by ÉLIE KEDOURIE
IN THE YEARS following the First World War, pan-Arabism was the only political doctrine to make headway and to exert a powerful appeal in the Arab-speaking lands. The nature of the war settlement itself and the political power which some of its leading votaries acquired in consequence of this settlement contributed alike to such a result. The situation developed suddenly, with revolutionary abruptness. Men who, before the destruction of the Ottoman Empire, were quite obscure, emerged all at once after 1919, not only to preach a doctrine which got the Arab East into its grip, but actually to exercise political power in one of the former provinces of the Empire. In 1914 such a state of affairs was impossible to imagine. It is true that there were then murmurings in Beirut, and that Syrian émigrés in Cairo were demanding a decrease in meddling from Constantinople and the enlargement of local initiative. But these grievances were local and specific; they related to the quality of government services, or to the financial relations between the centre and the provinces, or to the proper scope of local administration; and those who sought redress for such grievances were mostly men well known in their communities, able perhaps to conduct a sober constitutional opposition, but not to entertain grandiose, limitless ambitions. How they would have fared under imperial rule, where their opposition would have taken them, how the Arab provinces would have developed under their leadership, it is now impossible to say. The war made England and the Ottoman Empire enemies; England fomented a revolt in the Hijaz against the Turks, and to this revolt gravitated a number of disaffected Ottoman officers who,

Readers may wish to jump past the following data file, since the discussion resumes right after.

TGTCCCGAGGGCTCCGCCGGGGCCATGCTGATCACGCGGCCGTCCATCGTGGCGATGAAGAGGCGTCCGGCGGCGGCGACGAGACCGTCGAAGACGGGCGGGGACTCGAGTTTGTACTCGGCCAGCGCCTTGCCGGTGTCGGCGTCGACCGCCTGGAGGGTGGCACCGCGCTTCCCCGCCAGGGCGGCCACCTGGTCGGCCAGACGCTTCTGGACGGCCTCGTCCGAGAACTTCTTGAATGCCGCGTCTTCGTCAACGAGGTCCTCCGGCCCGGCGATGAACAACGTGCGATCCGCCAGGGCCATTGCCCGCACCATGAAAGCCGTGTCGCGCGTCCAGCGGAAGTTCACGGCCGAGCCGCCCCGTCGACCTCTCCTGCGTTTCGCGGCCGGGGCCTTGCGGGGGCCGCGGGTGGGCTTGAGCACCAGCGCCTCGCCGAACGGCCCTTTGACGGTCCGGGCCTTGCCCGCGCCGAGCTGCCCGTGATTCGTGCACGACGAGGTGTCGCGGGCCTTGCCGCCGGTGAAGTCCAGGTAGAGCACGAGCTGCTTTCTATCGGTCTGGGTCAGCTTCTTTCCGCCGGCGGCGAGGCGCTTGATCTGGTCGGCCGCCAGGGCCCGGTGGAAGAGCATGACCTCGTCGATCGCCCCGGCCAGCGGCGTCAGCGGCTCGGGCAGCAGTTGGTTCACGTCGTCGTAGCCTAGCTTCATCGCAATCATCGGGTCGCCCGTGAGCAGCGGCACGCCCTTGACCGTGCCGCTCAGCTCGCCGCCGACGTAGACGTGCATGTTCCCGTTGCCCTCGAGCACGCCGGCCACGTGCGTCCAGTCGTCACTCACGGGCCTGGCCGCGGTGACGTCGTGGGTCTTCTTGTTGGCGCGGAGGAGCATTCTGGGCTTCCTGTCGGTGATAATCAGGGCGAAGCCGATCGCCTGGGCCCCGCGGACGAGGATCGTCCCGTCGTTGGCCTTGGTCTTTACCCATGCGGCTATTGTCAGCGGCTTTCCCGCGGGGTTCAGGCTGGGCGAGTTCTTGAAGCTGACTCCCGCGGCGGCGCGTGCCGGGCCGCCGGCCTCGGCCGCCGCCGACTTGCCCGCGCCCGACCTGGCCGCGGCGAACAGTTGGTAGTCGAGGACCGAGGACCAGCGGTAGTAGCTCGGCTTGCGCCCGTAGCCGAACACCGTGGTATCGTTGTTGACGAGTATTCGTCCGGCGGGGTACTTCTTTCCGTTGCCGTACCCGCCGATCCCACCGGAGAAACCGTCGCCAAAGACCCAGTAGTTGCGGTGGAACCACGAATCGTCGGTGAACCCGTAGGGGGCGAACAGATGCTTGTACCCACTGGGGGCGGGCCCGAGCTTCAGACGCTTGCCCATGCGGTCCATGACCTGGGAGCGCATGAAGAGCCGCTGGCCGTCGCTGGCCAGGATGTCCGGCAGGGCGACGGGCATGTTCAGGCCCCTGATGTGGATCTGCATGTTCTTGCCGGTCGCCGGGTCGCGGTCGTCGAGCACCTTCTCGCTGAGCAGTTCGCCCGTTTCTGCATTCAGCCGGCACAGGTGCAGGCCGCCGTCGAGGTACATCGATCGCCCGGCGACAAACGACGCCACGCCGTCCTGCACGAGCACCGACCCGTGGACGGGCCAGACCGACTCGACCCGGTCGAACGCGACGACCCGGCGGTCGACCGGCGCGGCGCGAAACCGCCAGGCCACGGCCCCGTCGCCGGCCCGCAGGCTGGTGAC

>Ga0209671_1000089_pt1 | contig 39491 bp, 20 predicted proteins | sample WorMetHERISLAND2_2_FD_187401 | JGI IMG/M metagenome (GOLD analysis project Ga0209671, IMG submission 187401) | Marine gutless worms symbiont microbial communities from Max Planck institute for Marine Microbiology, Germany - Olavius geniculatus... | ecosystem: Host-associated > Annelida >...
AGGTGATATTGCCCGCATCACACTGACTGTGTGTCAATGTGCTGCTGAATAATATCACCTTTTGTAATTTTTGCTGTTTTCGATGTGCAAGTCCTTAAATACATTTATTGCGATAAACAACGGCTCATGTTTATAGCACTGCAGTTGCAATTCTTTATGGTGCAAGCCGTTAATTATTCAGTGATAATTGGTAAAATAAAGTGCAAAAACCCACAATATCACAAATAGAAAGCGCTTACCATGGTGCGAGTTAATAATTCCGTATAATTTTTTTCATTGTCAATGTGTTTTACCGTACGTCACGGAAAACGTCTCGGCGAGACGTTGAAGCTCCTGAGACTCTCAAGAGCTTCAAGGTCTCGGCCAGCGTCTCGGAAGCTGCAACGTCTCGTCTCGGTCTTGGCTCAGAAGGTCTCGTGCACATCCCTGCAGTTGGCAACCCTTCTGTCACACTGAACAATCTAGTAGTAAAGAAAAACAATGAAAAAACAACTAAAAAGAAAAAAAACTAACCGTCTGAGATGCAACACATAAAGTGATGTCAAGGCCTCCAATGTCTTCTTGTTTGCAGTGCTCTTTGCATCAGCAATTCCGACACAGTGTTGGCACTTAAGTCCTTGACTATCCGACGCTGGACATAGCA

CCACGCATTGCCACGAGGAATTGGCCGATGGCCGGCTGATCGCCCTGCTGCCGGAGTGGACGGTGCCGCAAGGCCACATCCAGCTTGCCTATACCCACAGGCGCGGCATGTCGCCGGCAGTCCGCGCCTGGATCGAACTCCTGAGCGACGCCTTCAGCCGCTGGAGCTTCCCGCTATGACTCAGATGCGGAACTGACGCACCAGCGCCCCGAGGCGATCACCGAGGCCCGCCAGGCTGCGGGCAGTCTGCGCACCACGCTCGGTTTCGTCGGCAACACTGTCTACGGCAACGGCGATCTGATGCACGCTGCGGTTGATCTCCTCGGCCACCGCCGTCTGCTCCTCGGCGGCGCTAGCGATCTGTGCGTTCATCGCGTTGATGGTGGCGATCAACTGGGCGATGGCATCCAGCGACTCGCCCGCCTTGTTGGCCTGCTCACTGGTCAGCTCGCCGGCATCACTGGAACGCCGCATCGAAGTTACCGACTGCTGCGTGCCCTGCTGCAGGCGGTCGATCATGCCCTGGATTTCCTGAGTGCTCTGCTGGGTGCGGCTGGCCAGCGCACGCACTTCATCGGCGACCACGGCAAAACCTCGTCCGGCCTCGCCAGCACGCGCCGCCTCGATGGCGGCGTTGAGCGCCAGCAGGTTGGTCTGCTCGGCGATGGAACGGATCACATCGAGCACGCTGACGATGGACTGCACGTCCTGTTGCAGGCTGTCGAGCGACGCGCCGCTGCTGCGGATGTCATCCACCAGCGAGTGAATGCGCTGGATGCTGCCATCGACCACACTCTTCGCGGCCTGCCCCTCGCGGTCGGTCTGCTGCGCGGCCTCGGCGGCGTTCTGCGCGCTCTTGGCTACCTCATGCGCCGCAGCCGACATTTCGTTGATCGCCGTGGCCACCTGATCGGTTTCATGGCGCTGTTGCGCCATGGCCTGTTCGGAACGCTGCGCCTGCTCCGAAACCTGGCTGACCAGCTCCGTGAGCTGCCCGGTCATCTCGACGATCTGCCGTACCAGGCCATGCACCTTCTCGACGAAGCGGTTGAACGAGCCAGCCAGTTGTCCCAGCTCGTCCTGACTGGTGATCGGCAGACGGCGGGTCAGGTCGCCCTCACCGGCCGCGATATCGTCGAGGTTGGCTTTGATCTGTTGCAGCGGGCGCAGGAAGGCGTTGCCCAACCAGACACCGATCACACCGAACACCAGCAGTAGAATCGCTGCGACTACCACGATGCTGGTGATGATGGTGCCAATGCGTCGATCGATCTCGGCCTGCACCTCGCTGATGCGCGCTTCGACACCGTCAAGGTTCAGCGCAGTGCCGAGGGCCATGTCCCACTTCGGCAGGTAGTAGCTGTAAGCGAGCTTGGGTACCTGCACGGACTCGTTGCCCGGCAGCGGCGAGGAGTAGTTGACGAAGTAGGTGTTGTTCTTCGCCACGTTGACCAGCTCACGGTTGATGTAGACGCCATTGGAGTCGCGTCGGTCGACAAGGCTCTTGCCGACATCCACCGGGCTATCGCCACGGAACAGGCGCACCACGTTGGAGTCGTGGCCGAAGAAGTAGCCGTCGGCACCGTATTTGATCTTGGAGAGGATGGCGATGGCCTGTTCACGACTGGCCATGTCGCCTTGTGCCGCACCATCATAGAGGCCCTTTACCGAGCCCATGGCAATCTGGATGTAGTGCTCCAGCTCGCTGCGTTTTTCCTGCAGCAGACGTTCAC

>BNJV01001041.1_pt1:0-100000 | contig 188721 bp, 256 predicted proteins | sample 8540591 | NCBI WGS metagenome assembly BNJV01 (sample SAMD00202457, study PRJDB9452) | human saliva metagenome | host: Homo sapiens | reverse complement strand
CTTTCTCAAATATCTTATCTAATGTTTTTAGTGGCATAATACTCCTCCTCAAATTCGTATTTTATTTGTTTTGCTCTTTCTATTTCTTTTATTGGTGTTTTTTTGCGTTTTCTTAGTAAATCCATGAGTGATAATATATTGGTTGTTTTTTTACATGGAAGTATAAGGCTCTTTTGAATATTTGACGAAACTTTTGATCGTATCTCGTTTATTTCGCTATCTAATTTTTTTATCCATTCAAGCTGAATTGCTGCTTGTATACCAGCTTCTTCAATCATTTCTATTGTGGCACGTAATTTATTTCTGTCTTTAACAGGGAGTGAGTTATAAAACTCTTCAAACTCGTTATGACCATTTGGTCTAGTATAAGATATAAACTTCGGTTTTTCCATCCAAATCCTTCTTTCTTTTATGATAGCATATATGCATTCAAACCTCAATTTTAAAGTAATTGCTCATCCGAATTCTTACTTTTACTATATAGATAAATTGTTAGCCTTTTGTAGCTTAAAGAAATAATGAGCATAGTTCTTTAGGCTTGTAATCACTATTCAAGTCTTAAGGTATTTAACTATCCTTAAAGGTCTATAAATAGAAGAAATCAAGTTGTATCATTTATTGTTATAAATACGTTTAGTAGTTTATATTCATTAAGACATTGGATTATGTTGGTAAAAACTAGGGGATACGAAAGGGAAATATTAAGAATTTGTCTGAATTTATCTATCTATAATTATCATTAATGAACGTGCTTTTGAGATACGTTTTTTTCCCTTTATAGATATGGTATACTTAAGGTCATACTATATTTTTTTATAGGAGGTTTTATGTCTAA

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Publication information: Book title: The Middle East in Transition:Studies in Contemporary History. Contributors: Walter Z. Laqueur - Editor. Publisher: Praeger. Place of publication: New York. Publication year: 1958. Page number: 100.
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